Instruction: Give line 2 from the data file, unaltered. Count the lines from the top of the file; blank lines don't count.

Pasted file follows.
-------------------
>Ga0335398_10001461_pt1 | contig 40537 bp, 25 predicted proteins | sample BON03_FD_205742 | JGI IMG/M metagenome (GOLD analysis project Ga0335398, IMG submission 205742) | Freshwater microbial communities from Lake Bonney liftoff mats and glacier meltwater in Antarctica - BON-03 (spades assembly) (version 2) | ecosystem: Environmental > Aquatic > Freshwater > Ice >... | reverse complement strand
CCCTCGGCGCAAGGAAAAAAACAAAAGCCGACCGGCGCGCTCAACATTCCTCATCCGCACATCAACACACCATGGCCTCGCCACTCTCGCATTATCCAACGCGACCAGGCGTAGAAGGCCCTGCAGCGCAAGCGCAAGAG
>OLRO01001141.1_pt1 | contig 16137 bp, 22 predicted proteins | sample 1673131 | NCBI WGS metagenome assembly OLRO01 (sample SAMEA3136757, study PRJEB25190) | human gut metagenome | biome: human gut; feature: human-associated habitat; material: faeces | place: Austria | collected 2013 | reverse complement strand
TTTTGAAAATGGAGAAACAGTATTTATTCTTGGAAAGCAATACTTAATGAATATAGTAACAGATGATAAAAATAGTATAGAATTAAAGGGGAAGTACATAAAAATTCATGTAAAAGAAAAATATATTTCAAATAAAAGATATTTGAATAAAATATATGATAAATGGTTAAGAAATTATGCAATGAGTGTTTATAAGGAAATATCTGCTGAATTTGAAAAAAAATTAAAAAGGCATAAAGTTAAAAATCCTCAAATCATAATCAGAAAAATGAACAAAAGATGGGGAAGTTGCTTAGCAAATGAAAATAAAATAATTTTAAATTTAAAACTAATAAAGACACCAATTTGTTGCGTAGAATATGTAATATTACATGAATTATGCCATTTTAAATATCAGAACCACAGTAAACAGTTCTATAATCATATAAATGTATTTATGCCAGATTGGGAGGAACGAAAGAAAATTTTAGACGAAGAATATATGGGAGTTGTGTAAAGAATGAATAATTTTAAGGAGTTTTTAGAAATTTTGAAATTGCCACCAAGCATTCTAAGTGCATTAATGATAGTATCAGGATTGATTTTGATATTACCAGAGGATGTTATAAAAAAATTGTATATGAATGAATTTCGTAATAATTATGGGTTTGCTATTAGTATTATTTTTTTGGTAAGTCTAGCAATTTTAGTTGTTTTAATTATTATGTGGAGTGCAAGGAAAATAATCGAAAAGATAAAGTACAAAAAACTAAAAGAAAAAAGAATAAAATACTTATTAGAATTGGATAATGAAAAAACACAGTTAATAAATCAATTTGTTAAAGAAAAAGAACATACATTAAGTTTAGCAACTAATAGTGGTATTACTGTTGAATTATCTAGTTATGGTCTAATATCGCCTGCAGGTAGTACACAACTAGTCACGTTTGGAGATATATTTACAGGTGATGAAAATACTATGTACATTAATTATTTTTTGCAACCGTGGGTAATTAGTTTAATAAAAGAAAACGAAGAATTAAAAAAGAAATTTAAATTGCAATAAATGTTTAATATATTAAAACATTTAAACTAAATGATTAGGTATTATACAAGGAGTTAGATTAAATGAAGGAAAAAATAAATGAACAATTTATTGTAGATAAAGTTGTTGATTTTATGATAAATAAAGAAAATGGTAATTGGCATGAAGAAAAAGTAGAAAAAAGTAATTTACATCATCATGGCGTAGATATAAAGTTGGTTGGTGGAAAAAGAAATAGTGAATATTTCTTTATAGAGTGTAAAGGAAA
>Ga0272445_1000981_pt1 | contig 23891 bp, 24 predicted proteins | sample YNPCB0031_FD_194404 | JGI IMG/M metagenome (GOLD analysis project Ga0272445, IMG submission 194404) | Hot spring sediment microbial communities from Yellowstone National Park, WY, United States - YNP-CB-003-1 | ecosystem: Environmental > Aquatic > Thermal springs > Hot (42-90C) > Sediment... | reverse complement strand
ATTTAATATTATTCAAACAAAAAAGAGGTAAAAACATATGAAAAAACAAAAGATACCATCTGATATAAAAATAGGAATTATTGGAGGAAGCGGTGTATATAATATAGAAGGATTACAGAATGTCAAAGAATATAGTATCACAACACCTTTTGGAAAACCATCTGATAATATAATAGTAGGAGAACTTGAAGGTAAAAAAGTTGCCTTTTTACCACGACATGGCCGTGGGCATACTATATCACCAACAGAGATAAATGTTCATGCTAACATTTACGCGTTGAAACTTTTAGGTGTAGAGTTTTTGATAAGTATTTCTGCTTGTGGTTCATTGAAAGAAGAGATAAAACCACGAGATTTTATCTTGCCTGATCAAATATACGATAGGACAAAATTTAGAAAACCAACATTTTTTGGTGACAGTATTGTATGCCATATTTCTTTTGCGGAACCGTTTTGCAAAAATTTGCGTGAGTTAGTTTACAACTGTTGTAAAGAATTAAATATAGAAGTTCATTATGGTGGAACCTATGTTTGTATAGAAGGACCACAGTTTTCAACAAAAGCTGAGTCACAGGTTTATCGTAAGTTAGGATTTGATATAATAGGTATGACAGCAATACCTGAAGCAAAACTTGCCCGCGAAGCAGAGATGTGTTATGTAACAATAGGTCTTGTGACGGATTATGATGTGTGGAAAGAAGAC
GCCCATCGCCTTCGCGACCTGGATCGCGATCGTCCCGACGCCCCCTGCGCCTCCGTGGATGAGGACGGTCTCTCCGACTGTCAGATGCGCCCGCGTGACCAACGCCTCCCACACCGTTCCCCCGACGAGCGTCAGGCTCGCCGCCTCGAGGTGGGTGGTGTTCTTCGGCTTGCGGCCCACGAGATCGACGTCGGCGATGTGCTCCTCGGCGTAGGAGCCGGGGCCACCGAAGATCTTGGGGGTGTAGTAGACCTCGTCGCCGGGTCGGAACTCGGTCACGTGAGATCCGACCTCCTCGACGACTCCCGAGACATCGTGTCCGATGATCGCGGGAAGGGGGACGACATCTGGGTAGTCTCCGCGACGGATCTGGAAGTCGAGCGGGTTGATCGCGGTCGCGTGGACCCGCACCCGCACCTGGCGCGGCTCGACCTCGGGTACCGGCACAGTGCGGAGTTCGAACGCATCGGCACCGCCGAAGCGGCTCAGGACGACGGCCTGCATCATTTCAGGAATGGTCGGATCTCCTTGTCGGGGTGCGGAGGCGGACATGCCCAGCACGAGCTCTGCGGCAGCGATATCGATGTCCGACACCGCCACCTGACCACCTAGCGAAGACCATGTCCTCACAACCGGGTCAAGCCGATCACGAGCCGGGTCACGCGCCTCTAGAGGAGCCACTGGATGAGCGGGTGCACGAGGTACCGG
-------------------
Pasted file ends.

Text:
CCCTCGGCGCAAGGAAAAAAACAAAAGCCGACCGGCGCGCTCAACATTCCTCATCCGCACATCAACACACCATGGCCTCGCCACTCTCGCATTATCCAACGCGACCAGGCGTAGAAGGCCCTGCAGCGCAAGCGCAAGAG